Why Omar Khadr's psychology does not matter
Jul 19, 2012

Why Omar Khadr's psychology does not matter

This post is a quick update to my previous post 'Why Omar Khadr still matters' in response to a CBC article that contrasts the views of two psychologists who studied Khadr. As interesting as the article may be, everything I wrote previously about whether Canada should repatriate Khadr, whether his proceedings were legal, and whether the larger extrajudicial system established by the US was moral and ought to be implicitly condoned by Canada, none of this depends on whether we happen to like Khadr and think that he is a good person. It is entirely irrelevant. The commitment I advocate towards Khadr is based on the fact that he is a human first and a Canadian second, both of which come with a set of inalienable rights which we should defend in all cases, not just the cases where we like the guy. Further, the larger symbolism and importance of the Khadr case in defining a US-Canada relationship that either does or does not lend legitimacy to US actions remains exactly the same. 

With that aside, I think the psychologist who is "against" Omar Khadr in the article makes a particularly poor case. Consider the key interview question:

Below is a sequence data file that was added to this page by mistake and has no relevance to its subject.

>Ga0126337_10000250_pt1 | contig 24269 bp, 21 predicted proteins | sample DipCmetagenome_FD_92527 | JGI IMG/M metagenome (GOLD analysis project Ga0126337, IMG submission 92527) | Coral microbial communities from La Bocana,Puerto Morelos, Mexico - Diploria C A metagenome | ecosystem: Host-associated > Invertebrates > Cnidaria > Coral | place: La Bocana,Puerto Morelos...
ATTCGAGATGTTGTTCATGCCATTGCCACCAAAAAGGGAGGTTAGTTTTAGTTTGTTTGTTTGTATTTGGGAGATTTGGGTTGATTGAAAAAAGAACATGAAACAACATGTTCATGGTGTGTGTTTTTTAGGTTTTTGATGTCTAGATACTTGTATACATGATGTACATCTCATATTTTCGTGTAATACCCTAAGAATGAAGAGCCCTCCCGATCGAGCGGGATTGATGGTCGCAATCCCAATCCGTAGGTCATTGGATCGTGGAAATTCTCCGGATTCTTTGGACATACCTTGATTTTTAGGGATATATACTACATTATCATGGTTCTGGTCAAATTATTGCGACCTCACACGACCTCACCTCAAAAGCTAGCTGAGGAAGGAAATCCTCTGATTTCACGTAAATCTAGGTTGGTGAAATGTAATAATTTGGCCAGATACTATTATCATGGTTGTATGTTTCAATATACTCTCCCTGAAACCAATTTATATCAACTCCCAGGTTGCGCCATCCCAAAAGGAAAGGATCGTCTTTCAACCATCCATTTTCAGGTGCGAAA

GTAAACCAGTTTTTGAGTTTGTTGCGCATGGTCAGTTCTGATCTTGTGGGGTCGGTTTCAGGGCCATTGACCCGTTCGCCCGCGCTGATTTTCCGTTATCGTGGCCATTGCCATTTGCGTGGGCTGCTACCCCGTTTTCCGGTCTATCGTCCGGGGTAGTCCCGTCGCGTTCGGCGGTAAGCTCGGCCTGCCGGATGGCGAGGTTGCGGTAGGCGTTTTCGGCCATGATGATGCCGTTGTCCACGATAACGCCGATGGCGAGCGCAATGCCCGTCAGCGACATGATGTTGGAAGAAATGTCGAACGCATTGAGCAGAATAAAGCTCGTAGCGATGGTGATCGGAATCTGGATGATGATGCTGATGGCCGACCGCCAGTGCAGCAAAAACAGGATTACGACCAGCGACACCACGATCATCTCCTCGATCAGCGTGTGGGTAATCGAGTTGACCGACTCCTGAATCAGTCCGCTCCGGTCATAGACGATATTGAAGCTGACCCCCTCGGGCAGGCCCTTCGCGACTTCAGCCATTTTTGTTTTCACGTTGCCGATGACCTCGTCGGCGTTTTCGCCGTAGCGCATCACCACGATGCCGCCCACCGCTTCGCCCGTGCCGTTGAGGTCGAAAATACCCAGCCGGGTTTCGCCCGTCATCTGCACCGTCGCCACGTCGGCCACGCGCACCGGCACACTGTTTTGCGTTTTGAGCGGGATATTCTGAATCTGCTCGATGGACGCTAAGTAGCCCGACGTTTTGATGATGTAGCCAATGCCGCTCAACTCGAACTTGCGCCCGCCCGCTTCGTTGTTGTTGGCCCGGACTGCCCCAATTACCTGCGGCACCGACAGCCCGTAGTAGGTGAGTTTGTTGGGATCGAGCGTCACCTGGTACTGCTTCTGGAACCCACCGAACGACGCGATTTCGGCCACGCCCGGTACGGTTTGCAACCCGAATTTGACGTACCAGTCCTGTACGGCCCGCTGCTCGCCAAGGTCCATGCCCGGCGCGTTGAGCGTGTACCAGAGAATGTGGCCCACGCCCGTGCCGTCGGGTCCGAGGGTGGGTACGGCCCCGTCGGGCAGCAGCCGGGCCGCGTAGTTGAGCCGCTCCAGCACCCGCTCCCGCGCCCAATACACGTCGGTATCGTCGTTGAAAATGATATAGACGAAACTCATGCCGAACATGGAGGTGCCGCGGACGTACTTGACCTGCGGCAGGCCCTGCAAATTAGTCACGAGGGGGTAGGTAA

CBC News: What evidence was there that he’s still radicalized?
Khadr's history of having killed an American soldier, his being the son of an al-Qaeda leader, his being in a family that fashions itself as an al-Qaeda family and therefore able to provide support from outside prison, his access to media who wish to decriminalize his jihadist violence and to legitimize his grievance, his access to devoted NGOs and pro bono Canadian and American legal talent no ordinary citizen could dream of, his having memorized the Qur'an, his fluency in English and Western social skills.
Clearly the fact that he has NGO and pro bono support or that he can speak fluent English has no relevance on whether he is a radical. These might be factors that would make him be an effective radical if he was indeed radicalized, but they don't show the latter. Many pious and pacifist Muslims read the Qur'an and read Al Jazerra or other sources. The reference to the family is amusing since previously the same psychologist dismissed the effects of the family in reference to Khadr being a child soldier:
Welner: The notion of brainwashing is part of the fiction created of Khadr — consider that his older brother completely rejected living religiously and militantly, yet was never rejected by the family.
Finally, yes, we are all aware that he (allegedly) did indeed kill an American solider, as a fifteen year-old a decade ago during a prolonged fire fight against his compound in which he was wounded by a foreign invading force. We don't need a psychologist to tell us that, we need the psychologist to give specifics from the interviews they conducted that inform us beyond the most obvious facts because it is not remotely clear to me that this fact alone implies he is going to continue being a violent radical when released into Canada two decades after committing this childhood act. Dr. Welner did not do that. 

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